The Visual / Auditory / Symbolic / Kinesthetic Approach to Algebra

Term Tiles & Tokens

      Term Tiles are terrific tools for teaching algebra and prealgebra. The most basic tiles, labeled on the front, with 1, x, x², and x³, x4 have backs printed with -1, -x, -x², -x³, and - x4 . They are made to be manipulated, handled.

With Basic Term Tiles & Tokens one may:
  • Complete integer computation.
  • Write algebraic expressions in one variable.
  • Simplify algebraic expressions in one variable.
  • Evaluate algebraic expressions in one variable.
  • Complete algebraic computation.
  • Factor and distribute.
  • Solve linear equations and inequalities and quadratics.
  • Solve word problems.
  • Complete rational (fraction) computation.
With Advanced Term Tiles & Tokens one may:
  • Simplify algebraic expressions in one and two and three variables.
  • Evaluate algebraic expressions in one or two or three variables.
  • Complete algebraic computation in one or two or three variables.
  • Factor and distribute.
  • Solve systems in two variables.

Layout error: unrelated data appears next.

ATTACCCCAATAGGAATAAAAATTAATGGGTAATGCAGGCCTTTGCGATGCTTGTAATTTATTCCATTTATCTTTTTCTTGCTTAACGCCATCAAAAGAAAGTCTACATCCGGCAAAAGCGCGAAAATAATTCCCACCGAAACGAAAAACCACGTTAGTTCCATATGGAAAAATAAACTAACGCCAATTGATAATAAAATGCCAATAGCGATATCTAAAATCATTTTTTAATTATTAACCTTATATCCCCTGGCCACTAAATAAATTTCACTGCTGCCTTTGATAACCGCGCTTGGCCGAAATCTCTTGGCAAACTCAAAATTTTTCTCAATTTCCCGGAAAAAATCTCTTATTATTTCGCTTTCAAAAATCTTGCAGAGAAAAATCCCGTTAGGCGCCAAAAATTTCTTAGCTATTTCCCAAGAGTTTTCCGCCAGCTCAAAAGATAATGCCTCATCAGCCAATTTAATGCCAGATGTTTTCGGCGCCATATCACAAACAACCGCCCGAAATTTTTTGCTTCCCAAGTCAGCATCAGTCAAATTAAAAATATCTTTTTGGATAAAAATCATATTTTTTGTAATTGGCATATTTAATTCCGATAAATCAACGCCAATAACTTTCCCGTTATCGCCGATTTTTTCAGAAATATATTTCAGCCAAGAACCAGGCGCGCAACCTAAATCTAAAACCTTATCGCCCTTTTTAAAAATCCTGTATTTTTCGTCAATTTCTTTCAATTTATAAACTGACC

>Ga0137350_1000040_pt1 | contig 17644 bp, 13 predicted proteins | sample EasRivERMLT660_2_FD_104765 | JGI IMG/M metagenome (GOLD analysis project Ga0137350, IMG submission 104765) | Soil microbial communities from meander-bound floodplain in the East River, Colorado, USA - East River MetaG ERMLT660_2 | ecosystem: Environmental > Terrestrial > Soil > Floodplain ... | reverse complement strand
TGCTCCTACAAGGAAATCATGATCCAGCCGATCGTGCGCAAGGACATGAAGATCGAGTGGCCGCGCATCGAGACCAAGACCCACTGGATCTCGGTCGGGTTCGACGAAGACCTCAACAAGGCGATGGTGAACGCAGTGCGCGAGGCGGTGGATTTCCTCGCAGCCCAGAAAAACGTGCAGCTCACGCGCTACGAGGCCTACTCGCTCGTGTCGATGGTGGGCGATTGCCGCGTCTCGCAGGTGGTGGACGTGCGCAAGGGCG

• Examine binomial sums and differences and their squares and cubes.
  • Examine the Binomial Expansion and Pascal's Triangle.

      In order to do these things, tiles are chosen for their meaning (representation) then moved or manipulated to achieve the desired goal (operation).

      Term Tiles are manipulatives. In order to maximize use, comments about manipulatives and math are appropriate.

Tiles, Tokens, & Toys

      Term Tiles are tokens or models or toys which are handled and moved and manipulated. They are used to express mathematical ideas and complete computation. Today's manipulatives and tokens come from a long history of human use.

      Tokens were used long before man used cumiform or script on clay tablets or papyrus. They predate written notations and served for thousands of years as a way to tally bushels of wheat and heads of cattle. Writing eventually replaced the tokens (as written algebra will replace manipulative algebra) but not before thousands of years of productive use.

      For the next five thousands years, toys and tokens were used by children to dream and create and play and by generals and admirals to model soldiers and war ships on maps when planning battles. During much of the 19th century, tokens and manipulatives were limited to fraction disks and building blocks (pre solid geometry tools) found in the lower elementary grades.

      More recently spray-painted lima beans, and Hundreds Boards, and Hands-on-Equations®, and Algebra Tiles©, and Graphing-With-Manipulatives© -- modern manipulatives -- found a place in mathematics classrooms.

      Now Term Ttiles are used for counting, and integer computation, and algebraic computation, and equation solving.


      Manipulatives are designed to be outgrown.

      They are thought made concreted. They are the least sophisticated, yet profoundly powerful, computation and representation tool.